In the summer of 1904, Congregational minister Lyman J. Abbott visited San Francisco. When he returned to New York, Abbott wrote an article “Impressions of a Careless Traveler” for the weekly magazine The Outlook. In it he wrote:
“One of the most attractive art stores I have ever visited, possessing a great variety of art articles, is that of Mr. Vickery, of national repuation; and not the largest, but certainly the most artistic and charming bookstore I ever visited, East or West, in America or Europe, is the bookstore of Paul Elder adjoining. They furnished conclusive evidence that there is a large, cultivated constituency, both artistic and literary, in and about the city.”1The Outlook, no. 78, 17 Sep 1904, p167
As Abbott discovered, Paul Elder’s bookstores were full of all manner of art for sale, and many of their makers were well-known artisans whose work is still prized today: pottery by Dedham, Newcomb, and Redlands; metalwork by Jarvis and Toothaker; paintings by Giuseppe Cadenasso and William Keith; photographs by Dassonville and Ukiyo-ye prints from Japan, framed or unframed; jewelry, metalwork, leatherwork… It was all carefully planned and arranged to give the customer a sophisticated, multi-faceted shopping experience like no other.
Paul Elder proudly featured Lyman Abbott’s quotation on page 1 of his 1904 catalog “An Arts & Crafts Bookshop.” On page 3, an unknown author—Ruth Gordon suggests it was Charles Keeler2Ruth I. Gordon, “Paul Elder: Bookseller-Publisher (1897-1917): A Bay Area Reflection,” Ph.D. thesis, University of California, Berkeley, 1977, p32—continues the high praise in a piece entitled “An Appreciation”:
In philistine San Francisco, on the farthest rim of the American continent, there is a modest little bookshop in which all this harmony of environment has been thoughtfully considered. Upon on Post Street, where so many artistic places have of late years been developed, not quite two blocks above Kearny Street, the passers-by may notice a simple entryway, with windows on either hand, where books and pieces of art handiwork are in evidence. If he is a connoisseur, or at all in sympathy with decorative work, he will not fail to pause for more than a passing glance.
In the window to the left of the door, swings from an iron crane a sign-board, to which are affixed artistic bulletins of new books, or of some ware to be seen within. In the window to the right are some suggestive bits of handicraft work—quaint and unusual pieces of jewelry, shown to advantage on a soft ooze skin, a rare vase of pottery on a piece of old-gold Japanese brocade, a brass candlestick of graceful design, or some choice oriental bronzes.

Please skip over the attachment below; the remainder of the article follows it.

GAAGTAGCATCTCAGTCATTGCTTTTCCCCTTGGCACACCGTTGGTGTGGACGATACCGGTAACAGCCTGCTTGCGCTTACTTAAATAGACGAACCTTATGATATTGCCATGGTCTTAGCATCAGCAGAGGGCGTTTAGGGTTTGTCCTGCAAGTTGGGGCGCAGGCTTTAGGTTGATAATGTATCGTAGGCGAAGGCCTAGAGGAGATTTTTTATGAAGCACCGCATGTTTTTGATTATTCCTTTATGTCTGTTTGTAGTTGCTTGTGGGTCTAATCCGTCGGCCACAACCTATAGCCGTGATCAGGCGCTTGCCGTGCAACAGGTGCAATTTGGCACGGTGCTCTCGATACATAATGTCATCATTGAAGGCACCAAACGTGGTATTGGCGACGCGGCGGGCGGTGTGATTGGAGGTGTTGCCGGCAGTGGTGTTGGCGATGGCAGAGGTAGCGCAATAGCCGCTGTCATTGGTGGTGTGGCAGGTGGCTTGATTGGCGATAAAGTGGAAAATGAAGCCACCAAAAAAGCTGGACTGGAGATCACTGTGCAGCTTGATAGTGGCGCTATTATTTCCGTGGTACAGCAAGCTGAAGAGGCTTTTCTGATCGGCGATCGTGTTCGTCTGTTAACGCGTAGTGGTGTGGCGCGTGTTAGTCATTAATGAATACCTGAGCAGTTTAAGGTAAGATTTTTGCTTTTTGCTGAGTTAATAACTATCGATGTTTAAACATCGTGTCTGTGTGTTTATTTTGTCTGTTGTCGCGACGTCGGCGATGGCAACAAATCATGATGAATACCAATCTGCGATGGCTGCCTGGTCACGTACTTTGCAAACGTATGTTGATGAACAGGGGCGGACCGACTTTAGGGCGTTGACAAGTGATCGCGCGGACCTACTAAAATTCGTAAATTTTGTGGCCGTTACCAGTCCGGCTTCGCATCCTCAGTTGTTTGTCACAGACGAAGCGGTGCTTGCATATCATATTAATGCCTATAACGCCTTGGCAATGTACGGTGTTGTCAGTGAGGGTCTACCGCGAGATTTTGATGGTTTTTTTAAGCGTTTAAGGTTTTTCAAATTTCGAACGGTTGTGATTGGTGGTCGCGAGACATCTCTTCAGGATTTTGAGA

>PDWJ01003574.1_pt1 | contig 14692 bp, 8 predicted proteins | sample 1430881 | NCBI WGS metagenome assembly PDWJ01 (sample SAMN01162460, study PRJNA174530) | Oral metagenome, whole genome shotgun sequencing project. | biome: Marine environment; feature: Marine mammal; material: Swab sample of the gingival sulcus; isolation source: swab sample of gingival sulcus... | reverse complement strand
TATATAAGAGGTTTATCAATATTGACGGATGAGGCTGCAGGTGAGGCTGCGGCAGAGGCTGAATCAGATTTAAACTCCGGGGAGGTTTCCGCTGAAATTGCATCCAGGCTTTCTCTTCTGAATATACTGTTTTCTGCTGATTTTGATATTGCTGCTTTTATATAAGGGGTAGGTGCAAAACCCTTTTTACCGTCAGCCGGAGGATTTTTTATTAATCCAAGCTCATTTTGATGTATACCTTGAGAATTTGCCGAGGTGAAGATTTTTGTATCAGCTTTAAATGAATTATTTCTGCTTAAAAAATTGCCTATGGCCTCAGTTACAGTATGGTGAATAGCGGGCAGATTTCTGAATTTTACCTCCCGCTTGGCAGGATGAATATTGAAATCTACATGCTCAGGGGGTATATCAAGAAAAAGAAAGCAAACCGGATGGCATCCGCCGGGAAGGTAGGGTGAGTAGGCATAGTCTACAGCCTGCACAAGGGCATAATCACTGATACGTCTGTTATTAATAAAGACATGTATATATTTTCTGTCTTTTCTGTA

With such a tempting threshold, who that is fond of things of beauty could resist entering to explore?
Those who were fond of things of beauty found that the exploration could be expensive: in 1903, a Cadenasso painting of eucalyptus silhouetted against the sunset, entitled “Under the Shadows,” was priced at $350, a hefty sum at a time when the average physician’s or lawyer’s annual salary was $1,200. On the other hand, as I have described elsewhere on the website, Elder took pains to provide merchandise for customers of all price points. Some of the more popular books, for example, were offered in a range of bindings with prices ranging from 50¢ to $5.
Amidst all these sumptuous objets d’art, two are known that Elder went so far as to stamp with his own name. The first is a brass vessel with an interesting handle, from 1900 or 1901. We can be confident of this date because Elder and Shepard didn’t begin using the tomoyé design until 1900, and in 1902, Elder stopped calling himself “D. P. Elder” and began using “Paul Elder.”
We don’t know who designed and made the vessel. A reasonable hypothesis is that it’s one of three metalworkers featured in Elder’s 1904 catalog or his 1905 “Catalogue of an Arts and Crafts Bookshop.” Those craftsmen are Frank Burgess, Douglas Van Denburg, and Victor Toothaker. The jug itself does not appear in any Elder catalog.
The second example of an Elder rebranding is the Elder candlestick, featured in both the 1904 and 1905 catalogs. At the turn of the century, of course, candlesticks were a requirement in every home—even by 1925, only 50% of all American homes had electricity, although in the San Francisco Bay Area the number almost certainly higher—so in theory, the candlestick should have sold reasonably well. On the other hand, maybe it didn’t, as very few examples have survived. Unfortunately, no store records are known to have survived in the 1906 earthquake and fire, so we’ll probably never know.
- 1The Outlook, no. 78, 17 Sep 1904, p167
- 2Ruth I. Gordon, “Paul Elder: Bookseller-Publisher (1897-1917): A Bay Area Reflection,” Ph.D. thesis, University of California, Berkeley, 1977, p32